It’s a guitar! It’s a keyboard! Wait, it’s a keytar! Well, actually, this hybrid hero is the Roland Axis, but it’s remembered as the instrument that broke the mold for synth and six-string players alike. But Roland’s entry into this gear netherworld was not an isolated attempt at innovation. By the mid 1980s, they had an expansive line of gear items that blurred the bounds of guitar and synth.
While there are some key items in Roland’s catalogue of throwbacks that attest to their sonic and ergonomic innovation of instruments in the 1980s, to appreciate any of these requires putting them in the context of a larger anthology of Roland relics.
Let’s start with the obvious one. The fabled keytar. The idea seems simple enough: everyone dreams of perching their foot atop a monitor and blazing into a solo, so why not open up this playing posture to everybody? As a keyboardist barricaded in behind an armoury of synths, it’s tough to break out and feed the frenzy of the crowd. Back in 1985, Roland sought to remedy this situation by reimagining the playing posture of keyboardists, first with the Axis AX-1 and then with the Axis AX-7.
The reality is, however, the Axis series was neither Roland’s nor the world’s first foray into the uncharted world between guitar and keys. In the dawn of the decade, other industry heavyweights went to market with strap-on synths. Notable mentions include the Moog Liberation (1981), which holds the place as the first mass-produced stand up synthesizer, as well as the Yamaha KX1 (1983).
So when Roland went to market, there was already a space in the consumer’s mind for what the instrument was. They didn’t have to explain the Axis, they just had to present it as the weapon of choice. But was Roland simply hopping on board with a craze? Not exactly. One of the advantages Roland had above all others was their existing profile in leading in synth-guitar technology. While the keytar concept was about bringing a guitar posture and design to keys, already in the 1970s they’d been asking guitarists to rethink their instrument as a synth.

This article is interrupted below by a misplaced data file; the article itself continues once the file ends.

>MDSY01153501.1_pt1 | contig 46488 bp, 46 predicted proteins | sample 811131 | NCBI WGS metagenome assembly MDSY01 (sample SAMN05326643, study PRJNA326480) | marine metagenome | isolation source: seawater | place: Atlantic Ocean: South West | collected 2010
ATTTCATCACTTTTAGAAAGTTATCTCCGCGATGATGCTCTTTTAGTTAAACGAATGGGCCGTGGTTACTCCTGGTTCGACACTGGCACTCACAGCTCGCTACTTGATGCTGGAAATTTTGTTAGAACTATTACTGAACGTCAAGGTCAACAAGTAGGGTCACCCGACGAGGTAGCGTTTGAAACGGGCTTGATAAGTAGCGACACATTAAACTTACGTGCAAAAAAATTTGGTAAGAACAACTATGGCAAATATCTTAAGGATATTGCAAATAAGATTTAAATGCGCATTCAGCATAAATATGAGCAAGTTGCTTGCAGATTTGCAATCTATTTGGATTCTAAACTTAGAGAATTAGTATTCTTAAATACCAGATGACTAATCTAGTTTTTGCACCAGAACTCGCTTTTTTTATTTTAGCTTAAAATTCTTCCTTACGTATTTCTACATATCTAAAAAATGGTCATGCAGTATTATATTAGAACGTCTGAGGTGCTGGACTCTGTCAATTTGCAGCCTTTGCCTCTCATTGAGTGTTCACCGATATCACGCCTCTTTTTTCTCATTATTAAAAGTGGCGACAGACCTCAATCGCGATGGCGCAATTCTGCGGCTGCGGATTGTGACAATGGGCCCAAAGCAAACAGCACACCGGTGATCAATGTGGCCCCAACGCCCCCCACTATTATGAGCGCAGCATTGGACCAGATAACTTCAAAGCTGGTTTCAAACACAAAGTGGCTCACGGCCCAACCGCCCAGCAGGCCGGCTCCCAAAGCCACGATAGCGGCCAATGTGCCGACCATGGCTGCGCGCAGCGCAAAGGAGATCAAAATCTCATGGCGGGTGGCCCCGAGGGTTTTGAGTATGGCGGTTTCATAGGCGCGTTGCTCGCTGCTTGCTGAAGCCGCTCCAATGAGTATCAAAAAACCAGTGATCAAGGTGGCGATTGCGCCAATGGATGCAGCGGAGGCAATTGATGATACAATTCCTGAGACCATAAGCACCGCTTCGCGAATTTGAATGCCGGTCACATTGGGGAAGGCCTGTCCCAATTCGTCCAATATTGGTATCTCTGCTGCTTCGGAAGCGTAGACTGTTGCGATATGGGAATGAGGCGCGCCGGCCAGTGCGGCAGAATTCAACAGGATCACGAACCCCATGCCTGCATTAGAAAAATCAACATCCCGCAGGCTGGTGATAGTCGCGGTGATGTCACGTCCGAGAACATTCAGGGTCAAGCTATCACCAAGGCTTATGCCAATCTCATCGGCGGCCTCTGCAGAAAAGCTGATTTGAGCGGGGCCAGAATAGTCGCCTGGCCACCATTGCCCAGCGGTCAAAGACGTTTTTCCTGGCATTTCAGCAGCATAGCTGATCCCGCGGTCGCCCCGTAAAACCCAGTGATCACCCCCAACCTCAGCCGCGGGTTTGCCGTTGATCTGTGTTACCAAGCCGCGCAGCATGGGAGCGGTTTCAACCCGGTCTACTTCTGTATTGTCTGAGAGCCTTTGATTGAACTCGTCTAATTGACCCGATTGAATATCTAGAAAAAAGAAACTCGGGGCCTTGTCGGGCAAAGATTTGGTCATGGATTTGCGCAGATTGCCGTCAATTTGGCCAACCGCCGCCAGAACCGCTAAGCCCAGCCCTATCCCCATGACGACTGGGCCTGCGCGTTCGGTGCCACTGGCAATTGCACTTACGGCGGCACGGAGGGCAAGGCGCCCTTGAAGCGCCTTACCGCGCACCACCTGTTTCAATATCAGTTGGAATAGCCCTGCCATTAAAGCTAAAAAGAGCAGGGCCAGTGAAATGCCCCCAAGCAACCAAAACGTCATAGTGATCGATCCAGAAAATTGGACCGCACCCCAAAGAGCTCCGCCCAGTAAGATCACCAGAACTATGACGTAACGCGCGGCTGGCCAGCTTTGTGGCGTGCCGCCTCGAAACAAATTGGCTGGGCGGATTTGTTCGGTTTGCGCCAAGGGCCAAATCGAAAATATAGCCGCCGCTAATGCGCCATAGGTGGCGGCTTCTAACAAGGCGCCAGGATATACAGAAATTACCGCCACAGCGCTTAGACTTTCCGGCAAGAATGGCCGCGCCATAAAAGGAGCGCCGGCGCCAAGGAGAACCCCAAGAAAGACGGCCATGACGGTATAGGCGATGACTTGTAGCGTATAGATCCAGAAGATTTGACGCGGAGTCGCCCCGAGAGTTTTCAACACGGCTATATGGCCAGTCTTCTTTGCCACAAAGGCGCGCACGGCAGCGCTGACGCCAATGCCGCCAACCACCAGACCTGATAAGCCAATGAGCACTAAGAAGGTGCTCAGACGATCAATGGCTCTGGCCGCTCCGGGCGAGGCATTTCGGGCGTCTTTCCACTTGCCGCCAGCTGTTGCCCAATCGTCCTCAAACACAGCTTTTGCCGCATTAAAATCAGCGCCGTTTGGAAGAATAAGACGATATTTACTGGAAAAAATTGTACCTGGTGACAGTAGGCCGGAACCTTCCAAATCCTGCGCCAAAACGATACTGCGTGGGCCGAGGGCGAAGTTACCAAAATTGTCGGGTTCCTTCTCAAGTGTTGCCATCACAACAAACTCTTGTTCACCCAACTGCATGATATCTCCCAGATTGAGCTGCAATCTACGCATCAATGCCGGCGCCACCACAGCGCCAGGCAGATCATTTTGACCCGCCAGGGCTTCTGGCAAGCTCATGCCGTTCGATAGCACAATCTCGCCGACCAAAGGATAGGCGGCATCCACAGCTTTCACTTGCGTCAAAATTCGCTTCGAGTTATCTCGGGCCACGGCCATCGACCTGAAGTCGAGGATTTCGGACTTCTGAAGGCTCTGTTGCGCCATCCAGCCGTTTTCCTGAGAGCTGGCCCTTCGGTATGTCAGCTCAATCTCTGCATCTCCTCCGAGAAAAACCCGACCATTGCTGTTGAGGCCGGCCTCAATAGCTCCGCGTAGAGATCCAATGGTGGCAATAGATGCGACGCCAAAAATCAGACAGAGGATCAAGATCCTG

In the long and ongoing history of Roland synthesizer guitar effects and onboard systems, the GR-100 is certainly the vintage ancestor of them all. Born the late 1970s, this bright yellow stompbox set guitarists off into analog synth territory with expressive parameters for filter mods, chorus, and vibrato. In the years that followed, Roland continued to innovate along these lines as they carved out a space for additional synth inspired effects systems like the better known GR-300.
Even here, however, Roland was not content to leave the potential of the synth on the floor for guitarists. In the age where pedals were still emerging and increasingly pitted against towers of rack effects, there was one piece of gear that remained untouched, sacred, and seemingly out of bounds for synth innovation. If the Axis made the keyboard feel like a guitar, why not instill synth-like qualities in a guitar?
Roland did just that with the advent of the G-505. Channeling a traditional Strat-like design and pickup configuration, the G-505 was not a foreign instrument…at least until you looked a little closer. Tucked in behind the bridge was a pickup for sounds that translated signals for processing by vintage 24-pin synthesizers. The idea here was to go all-in modern while keeping a vintage aesthetic and setup. Here too, the G-505 is arguably the most successful such hybrid available as early as 1982, yet Roland had already taken a few runs at this new market with lesser known models, such as the G-202, G-303, and the bass model, the G-33.Sometimes innovation sparks a single great idea and results in a single outcome. For Roland, however, imagining a new space between the established universes of guitar and synth took big and bold thinking across the spectrum of gear. While we might all remember the keytar as the most iconic, it was certainly not alone.